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Tuesday, January 6, 2015

Tuesday Serial - Clockwork Heart 1

This is part of a Wolf & Raven Serial Story. See all the parts that have been posted here, tune in Tuesday and Friday for more, and see all my free fiction here.


The Gate to Hell was open, and it shouldn't have been. Agent Raven Devinovitch frowned over the case she was helping one of the techmen carry. How the hell was she supposed to close a Gate to Hell? Her briefing had been woefully under-informed; as far as the deskmen back home had said, this was a test of the technology--if you can call mechanical harnessing of magic a technology--and all she'd have to do is infiltrate the site and make sure it didn't work so the Brothers of Dakness would be set back, at least, and outright abandon the work at best.

This was far from a test.

The tech was unrefined, of course. It looked like a roughly rectangular frame of wires that sparked at unpredictable times, tubes of liquids and gases that leaked and shook, a bank of generators that glowed with the specific peculiar blue of magic being made to work against its normal channels. And three huge claws that held back the ragged echoing of the world so that between the cockeyed lines of the Gate, a gaping hole stood in the fabric of the world.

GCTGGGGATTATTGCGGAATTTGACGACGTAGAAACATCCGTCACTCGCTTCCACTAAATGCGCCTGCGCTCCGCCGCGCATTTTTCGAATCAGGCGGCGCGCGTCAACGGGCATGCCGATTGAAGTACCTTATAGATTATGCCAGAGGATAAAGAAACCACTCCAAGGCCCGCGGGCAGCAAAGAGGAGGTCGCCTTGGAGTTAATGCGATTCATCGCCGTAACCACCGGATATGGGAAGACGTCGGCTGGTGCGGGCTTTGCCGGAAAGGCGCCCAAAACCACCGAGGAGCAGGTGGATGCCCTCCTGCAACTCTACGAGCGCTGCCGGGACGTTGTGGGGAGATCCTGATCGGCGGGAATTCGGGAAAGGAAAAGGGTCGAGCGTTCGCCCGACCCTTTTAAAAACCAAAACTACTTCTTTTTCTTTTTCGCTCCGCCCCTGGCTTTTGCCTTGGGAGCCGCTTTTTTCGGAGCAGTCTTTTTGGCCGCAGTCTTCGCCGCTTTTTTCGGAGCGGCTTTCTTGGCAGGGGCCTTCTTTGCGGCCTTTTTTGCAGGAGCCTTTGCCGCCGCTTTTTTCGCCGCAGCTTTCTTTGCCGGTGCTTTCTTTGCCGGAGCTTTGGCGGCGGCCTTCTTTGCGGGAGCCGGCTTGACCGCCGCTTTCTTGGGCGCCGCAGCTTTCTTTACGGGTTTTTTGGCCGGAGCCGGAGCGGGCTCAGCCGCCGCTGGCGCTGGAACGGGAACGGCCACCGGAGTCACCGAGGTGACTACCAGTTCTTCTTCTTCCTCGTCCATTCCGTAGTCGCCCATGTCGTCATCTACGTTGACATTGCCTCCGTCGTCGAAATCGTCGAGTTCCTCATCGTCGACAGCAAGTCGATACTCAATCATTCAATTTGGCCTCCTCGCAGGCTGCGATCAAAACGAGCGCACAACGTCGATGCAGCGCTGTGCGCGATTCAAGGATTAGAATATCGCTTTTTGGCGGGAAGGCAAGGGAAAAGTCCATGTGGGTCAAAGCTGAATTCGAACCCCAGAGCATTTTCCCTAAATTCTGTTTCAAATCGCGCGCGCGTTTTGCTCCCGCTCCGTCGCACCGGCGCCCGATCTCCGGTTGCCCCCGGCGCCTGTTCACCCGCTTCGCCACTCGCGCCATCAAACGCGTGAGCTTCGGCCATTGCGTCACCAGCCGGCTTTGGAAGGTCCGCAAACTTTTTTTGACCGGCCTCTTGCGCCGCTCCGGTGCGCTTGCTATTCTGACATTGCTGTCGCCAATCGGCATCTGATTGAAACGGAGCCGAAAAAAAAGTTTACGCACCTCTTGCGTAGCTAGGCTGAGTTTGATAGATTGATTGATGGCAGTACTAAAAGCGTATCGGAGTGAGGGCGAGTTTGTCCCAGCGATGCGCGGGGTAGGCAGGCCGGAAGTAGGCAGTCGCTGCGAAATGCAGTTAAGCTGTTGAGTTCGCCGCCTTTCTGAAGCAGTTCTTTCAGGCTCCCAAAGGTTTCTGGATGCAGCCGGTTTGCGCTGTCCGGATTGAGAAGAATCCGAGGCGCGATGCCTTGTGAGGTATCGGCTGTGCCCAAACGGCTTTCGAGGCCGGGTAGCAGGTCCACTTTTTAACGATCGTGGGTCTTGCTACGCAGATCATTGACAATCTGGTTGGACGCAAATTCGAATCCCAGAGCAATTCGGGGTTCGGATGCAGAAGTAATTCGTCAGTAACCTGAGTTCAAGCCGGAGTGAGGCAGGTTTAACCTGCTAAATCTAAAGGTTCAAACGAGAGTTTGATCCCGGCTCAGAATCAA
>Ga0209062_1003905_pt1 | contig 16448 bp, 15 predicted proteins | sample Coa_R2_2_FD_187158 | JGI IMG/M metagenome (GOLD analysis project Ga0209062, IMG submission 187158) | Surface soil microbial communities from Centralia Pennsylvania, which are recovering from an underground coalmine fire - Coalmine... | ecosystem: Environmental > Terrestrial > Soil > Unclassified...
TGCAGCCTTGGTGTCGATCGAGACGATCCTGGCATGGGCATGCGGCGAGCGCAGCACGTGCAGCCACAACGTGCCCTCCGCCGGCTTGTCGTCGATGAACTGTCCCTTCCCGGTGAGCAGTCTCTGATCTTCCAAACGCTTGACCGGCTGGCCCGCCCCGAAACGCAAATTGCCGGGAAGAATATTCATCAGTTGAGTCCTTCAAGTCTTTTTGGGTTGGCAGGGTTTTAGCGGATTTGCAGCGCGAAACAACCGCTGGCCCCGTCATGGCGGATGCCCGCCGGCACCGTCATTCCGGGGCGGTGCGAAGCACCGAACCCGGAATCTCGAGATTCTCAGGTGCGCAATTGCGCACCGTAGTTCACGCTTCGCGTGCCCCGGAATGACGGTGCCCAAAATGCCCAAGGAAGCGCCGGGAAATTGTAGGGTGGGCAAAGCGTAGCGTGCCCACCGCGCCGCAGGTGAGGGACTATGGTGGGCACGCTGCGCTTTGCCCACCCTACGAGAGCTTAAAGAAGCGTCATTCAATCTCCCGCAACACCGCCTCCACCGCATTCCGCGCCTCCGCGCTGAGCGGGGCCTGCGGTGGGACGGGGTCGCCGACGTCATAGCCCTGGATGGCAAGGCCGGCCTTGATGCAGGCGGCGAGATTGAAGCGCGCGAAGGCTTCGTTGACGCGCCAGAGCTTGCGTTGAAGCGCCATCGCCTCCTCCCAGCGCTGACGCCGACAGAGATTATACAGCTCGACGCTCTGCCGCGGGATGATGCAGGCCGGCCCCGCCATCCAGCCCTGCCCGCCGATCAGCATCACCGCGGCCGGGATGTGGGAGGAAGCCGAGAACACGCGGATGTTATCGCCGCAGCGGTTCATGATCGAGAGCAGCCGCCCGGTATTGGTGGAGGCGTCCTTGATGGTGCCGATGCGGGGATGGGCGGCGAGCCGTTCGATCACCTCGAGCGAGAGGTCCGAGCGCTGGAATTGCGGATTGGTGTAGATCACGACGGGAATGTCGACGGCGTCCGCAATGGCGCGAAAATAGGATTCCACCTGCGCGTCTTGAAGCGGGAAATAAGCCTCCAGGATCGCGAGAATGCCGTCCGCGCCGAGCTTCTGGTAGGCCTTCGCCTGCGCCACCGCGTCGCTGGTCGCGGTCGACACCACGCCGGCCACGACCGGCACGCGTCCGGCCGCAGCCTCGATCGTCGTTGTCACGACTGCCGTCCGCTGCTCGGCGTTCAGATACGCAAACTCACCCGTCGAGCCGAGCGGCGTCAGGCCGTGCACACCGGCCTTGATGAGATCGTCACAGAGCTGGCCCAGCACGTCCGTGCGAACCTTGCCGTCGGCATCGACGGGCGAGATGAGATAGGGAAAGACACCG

Popular opinion was that Hell was a place full of fire, but Raven knew from her time as an Agent that there wasn't any fire--there wasn't anything--and, really, there wasn't any Hell, exactly. The opening in the world peered into the Deep Aetherium, the oldest and darkest of the nested layers of reality, and the place where the oldest horrors still lived slow, terrible lives. They'd long since lost easy access to the world humans lived in now, a world gated off by science and strict ideas of what reality was, but there were ways back, and the Brothers had one of those ways.

Raven didn't like looking at that hole; it felt like falling to look at that black, and it worried at the edges of her mind. It poked her consciousness and sounded like lost voices in fog when it did. It made her hands itch, made it hard to hold her end of the equipment case, hard to look like just another tech.

She turned away as best she could, wishing she could turn so far away that she was back home, and not here on this blasted island off the coast, surrounded by the black sea. The hole called to her, though, a sucking, dragging feeling like the undertow the signs along the rocky coast warned of, and no one else seemed to feel it.

The experts at the Agency said that the closest connections between the Laminae were the places where moods and looks were echoed between the place and the destination, so the Brothers had done well choosing an uninhabited, forsaken rock surrounded by bottomless black to call upon dark things. She, however, just wanted to stop them and get out again; she had no interest in the Deep. In fact, if there was such a thing as an opposite of interest, that's what she had for the Deep.

She didn't even like knowing it existed.